Alonso’s victory ended a 20-races long McLaren drought for the English team.
It was their first win since they won in Japan in October 2005 and the first one-two since the Brazilian race that same year.
The result moved Alonso, 25, to the top of the world drivers’ championship ahead of Raikkonen, who finished third for Ferrari ahead of German Nick Heidfeld in a BMW Sauber.
Raikkonen fought hard in the closing stages to close the gap on Hamilton, but the young tyro held him off to finish seven-tenths of a second ahead as they crossed the line.
Brazilian Felipe Massa, in the other Ferrari, who had started from pole, made mistakes and finished fifth.
Italian Giancarlo Fisichella claimed sixth place for Renault, and Jarno Trulli finished seventh for Toyota.
Finland’s 25-year-old Renault rookie Heikki Kovalainen scored his first point of the season by finishing eighth, a solid answer to his critics after a disappointing race in Melbourne.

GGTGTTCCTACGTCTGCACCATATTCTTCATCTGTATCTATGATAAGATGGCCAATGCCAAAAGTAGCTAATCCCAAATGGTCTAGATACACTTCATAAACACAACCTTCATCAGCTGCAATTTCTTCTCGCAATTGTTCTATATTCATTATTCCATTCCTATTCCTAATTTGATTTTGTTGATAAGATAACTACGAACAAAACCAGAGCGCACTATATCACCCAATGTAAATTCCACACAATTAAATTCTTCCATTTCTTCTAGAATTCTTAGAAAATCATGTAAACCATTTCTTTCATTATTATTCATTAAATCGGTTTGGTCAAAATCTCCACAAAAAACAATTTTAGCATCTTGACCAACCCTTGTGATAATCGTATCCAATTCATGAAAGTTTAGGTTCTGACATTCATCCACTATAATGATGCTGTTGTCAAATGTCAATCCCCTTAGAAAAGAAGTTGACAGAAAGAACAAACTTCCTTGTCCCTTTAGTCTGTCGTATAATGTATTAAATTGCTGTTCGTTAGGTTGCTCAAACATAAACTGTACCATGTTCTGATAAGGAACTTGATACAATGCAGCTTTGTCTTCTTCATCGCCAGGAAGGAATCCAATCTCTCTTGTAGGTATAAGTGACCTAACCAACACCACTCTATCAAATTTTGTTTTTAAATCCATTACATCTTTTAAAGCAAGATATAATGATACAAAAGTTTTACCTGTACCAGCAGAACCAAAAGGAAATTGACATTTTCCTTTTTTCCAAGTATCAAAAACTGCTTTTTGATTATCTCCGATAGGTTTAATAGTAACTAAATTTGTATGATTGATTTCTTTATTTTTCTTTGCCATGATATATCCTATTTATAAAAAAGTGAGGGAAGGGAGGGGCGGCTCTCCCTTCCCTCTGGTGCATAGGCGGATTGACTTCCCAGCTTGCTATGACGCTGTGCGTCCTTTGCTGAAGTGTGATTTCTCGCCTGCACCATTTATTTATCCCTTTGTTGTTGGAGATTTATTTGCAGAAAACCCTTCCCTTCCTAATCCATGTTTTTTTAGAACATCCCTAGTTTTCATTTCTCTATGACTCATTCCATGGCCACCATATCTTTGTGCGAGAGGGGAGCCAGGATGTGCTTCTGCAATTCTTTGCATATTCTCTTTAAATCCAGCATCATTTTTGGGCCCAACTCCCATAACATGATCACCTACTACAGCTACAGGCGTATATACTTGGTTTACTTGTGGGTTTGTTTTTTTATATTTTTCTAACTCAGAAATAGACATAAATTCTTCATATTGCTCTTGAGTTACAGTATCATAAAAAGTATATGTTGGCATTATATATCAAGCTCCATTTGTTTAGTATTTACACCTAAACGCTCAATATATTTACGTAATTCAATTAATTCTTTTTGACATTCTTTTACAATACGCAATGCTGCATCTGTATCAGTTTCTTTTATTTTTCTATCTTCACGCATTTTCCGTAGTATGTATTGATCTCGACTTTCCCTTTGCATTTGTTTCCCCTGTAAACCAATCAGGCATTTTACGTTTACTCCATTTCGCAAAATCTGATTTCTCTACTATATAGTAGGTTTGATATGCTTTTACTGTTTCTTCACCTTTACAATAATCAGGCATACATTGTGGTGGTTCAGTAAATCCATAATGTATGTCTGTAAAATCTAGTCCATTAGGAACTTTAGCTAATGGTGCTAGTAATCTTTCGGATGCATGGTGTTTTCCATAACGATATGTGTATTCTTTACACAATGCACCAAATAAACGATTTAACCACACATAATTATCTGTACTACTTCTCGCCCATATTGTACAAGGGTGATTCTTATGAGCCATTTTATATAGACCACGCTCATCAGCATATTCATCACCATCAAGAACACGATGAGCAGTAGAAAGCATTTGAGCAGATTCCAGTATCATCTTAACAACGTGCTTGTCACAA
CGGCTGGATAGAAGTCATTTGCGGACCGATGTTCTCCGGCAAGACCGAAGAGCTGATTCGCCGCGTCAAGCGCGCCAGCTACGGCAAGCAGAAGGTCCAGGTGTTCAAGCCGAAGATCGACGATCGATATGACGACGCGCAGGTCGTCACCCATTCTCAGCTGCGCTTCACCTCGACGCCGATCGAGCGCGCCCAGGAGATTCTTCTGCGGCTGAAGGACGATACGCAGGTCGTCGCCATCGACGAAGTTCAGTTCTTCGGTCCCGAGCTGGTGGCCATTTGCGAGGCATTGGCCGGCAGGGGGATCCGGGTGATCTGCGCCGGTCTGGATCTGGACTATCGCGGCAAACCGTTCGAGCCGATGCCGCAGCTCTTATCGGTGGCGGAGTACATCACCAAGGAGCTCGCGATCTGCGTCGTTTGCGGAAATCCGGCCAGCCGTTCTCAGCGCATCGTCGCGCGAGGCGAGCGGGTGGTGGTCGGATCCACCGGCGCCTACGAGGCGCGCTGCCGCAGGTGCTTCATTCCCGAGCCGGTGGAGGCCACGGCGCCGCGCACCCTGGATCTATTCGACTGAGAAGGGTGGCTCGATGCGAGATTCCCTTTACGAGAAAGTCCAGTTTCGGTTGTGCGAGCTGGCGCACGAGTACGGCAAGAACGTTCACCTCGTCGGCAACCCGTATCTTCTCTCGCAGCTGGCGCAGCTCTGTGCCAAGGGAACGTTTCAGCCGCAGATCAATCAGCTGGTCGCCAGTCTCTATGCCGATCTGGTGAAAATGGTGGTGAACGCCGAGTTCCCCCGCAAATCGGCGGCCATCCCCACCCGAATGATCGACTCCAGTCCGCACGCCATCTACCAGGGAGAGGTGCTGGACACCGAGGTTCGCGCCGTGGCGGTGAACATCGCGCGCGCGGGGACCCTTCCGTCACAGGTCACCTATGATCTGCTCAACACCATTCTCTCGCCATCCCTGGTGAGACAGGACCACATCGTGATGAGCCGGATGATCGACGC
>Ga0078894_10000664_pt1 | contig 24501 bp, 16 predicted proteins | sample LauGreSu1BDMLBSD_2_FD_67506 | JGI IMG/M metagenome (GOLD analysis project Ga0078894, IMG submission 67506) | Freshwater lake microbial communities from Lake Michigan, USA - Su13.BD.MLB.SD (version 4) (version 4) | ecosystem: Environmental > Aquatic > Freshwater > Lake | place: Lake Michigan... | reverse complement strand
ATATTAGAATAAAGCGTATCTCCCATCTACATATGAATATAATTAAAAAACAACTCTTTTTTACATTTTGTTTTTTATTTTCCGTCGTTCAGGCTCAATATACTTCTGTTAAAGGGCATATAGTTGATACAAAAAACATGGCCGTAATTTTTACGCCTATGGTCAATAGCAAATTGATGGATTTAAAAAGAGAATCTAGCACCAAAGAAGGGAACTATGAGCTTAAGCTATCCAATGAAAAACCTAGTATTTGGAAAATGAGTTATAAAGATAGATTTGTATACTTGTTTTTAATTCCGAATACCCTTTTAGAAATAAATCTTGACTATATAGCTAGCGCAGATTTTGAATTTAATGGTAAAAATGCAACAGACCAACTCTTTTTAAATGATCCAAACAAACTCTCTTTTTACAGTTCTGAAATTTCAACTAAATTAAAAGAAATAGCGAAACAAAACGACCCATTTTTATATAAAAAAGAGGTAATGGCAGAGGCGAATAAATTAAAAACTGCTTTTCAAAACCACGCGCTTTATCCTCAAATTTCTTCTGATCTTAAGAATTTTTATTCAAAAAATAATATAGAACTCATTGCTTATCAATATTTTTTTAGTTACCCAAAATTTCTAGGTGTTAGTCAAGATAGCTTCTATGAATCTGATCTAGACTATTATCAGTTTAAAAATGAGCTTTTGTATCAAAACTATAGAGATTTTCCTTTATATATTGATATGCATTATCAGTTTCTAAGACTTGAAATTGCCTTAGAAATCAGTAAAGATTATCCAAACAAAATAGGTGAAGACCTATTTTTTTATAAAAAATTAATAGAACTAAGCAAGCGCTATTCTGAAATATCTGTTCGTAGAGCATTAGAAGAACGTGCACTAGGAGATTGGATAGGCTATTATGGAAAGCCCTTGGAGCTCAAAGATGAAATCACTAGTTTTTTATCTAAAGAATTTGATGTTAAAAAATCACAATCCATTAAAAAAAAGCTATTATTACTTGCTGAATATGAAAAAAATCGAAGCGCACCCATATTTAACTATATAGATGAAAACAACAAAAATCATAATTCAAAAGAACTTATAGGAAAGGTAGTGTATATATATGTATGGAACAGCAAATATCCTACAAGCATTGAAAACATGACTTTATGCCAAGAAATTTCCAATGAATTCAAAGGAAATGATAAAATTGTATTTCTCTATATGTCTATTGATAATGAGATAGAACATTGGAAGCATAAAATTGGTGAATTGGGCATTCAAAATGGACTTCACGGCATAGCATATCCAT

At the start of the race, Alonso, in second place, made a smooth and powerful attack on pole-sitting Massa and swept ahead of him into the first right-hand bend.
Massa fought to recover but was swiftly outwitted again by the pace and intuition of Hamilton.
The Englishman shot through to claim second as the cars fought for road space and positions through turns two and three on the run towards the back straight.
Alonso settled into his rhythm and reeled off a series of fastest laps as he burnt off his fuel load.
Hamilton, as expected, raced superbly to hold his position, notably in the early laps when he was attacked by the Ferraris.
He not only defended and resisted the Italian team’s cars, but re-passed them brilliantly when either managed to overtake.